Cramer is a very brilliant, if not eccentric, man. Part of his intelligence lies in the fact that he knows how the medium of television works. Make very provocative, even outrageous, predictions and watch the spotlight fall on you. But remember that Cramer was NOT sounding the “sell, sell, sell” alarm at Dow 14,000, or 13,000, or 12,000, etc. No, he told people to start going to cash as the Dow approached 10k. So he was a mere 4,000 points late in warning people, and his track record of predicting the direction of the broader market is very suspect. We prefer to follow the folks who work quietly behind the scenes, and who correctly flashed the warning signs many months ago. These same folks are now ADDING to the stock market so that’s quite encouraging.

“What about the future? Is there anything we can move to that’s more defensive?”

Unfortunately, even the “safe” stuff has broken down. In past bear markets, like 2000-02, we were able to move assets into bonds (including emerging market bonds that made us money), as well as small-cap stocks and international equities that didn’t fall as far. We were down in 2002 but not nearly as much as the market because of other areas we were able to find that provided some support.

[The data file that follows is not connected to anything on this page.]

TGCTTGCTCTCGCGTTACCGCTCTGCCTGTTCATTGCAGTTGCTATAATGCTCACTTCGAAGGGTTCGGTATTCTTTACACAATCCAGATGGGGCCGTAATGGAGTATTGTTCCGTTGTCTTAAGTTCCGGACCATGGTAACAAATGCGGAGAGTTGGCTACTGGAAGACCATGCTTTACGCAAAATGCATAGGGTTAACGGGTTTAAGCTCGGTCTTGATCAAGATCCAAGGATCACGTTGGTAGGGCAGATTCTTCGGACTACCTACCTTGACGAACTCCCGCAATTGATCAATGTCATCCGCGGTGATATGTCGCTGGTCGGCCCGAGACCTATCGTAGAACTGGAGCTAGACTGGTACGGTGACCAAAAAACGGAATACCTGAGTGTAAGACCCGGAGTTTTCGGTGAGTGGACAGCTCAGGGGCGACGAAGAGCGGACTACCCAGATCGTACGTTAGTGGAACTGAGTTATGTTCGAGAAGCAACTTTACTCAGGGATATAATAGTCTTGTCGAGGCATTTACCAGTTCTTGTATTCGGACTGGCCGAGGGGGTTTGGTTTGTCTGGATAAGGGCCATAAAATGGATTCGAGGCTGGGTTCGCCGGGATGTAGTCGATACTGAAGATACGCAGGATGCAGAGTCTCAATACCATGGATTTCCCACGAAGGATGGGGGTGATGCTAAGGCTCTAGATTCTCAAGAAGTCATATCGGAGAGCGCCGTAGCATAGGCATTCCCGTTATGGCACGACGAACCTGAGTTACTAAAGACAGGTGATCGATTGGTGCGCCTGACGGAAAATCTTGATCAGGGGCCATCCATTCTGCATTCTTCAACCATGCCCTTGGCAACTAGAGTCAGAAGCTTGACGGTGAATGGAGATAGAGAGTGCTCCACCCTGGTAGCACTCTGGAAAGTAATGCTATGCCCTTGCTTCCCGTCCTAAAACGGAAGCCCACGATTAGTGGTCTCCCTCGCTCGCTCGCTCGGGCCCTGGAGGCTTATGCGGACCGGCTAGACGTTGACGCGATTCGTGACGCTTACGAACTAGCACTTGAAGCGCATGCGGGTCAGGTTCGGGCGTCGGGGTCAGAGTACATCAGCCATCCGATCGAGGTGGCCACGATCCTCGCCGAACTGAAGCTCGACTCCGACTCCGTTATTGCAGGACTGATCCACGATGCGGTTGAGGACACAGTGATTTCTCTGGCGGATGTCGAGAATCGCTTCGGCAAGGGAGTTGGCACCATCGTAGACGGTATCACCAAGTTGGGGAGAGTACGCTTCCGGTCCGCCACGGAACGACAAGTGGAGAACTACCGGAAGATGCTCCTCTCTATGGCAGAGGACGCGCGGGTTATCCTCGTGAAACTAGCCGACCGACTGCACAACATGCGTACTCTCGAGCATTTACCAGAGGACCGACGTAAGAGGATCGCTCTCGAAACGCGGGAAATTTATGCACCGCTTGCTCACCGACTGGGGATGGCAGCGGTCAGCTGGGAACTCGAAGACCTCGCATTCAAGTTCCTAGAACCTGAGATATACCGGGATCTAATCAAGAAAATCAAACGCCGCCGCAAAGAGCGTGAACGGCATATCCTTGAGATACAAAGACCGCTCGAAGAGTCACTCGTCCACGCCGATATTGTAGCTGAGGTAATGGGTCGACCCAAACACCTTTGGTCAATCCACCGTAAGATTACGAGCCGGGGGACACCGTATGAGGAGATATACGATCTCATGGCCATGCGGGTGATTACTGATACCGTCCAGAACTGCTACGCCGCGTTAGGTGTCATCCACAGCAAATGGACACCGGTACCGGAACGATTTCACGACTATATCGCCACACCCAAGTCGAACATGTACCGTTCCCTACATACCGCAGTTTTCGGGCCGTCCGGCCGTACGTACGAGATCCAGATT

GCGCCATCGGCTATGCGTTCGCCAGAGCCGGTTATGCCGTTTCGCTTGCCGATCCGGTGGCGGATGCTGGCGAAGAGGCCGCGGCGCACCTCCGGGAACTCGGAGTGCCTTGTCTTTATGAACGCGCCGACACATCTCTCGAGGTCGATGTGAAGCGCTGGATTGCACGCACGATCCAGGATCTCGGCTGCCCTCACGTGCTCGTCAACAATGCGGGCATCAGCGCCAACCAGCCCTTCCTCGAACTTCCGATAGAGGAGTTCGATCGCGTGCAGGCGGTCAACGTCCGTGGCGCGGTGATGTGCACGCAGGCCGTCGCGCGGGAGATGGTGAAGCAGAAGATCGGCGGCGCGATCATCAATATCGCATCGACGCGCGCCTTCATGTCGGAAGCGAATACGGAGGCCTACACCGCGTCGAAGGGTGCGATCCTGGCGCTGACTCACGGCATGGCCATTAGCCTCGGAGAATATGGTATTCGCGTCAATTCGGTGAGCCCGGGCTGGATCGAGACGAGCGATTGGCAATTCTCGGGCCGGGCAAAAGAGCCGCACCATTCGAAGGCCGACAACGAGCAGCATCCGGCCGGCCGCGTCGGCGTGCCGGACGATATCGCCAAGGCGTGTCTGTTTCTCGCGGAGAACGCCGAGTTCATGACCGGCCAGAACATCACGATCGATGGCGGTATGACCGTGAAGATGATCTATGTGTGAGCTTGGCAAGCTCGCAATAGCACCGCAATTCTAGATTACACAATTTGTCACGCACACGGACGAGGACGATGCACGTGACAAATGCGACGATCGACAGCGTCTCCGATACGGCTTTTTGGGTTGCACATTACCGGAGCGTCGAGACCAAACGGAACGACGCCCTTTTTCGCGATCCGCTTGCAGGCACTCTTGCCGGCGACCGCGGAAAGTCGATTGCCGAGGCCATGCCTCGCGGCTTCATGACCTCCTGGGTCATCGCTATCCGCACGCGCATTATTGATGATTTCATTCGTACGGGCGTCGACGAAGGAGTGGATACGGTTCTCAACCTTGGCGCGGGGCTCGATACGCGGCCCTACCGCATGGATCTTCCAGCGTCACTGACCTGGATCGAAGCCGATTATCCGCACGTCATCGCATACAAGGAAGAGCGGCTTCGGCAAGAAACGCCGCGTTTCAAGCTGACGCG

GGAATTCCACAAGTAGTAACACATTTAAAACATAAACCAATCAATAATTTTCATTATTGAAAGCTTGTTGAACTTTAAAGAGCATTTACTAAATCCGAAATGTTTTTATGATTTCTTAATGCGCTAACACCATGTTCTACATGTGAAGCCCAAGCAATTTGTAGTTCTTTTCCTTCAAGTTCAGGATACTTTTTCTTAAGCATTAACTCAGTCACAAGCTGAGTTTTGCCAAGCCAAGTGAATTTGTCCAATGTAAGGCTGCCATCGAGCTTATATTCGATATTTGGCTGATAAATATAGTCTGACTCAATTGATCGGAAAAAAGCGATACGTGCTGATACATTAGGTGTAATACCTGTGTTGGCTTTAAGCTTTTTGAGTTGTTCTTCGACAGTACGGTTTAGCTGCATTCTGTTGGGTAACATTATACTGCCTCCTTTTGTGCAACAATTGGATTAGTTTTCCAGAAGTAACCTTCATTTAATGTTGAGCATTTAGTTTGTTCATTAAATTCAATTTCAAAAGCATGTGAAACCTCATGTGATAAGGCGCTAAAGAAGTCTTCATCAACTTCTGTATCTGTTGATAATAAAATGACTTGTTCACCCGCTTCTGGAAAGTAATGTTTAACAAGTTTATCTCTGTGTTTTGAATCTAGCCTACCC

We have no such luxury this time. I heard one market strategist say that if a bear market like this had occurred in past years, gold would probably be at least $1,500 per ounce, if not higher. And yet, it’s BELOW where it was when the market really started to drop off the table in mid-September. If you can’t make money in gold during times of distress like this, then there’s nothing I can offer that gives me any comfort, outside of federally insured money market. Even Treasuries have gotten whacked in the last couple of days. I know of one gentleman (not a client) who moved all of his money into gold and U.S. Treasuries, and he’s DOWN!

So if you really feel compelled to move a portion of your investments to higher ground, then going to cash is the only real solution. Crazy, but true.

“Do you see ANY good news? Any light at the end of the tunnel at all?”

There actually are some bullish signs that are developing. One of the most impressive is the volatility index (VIX) that is hitting levels not seen since Black Monday on October 19, 1987. As we know, that was a once-in-a-lifetime opportunity to buy cheap stocks. When the VIX rises above 30, it almost always flashes a BUY signal. It’s extremely rare for it to ever get above 40, and when it does it has ALWAYS meant a bottom in the market. Well, it hit 58 on Monday, shot above 60 today, and has remained above 50 for most of the week. Unprecedented.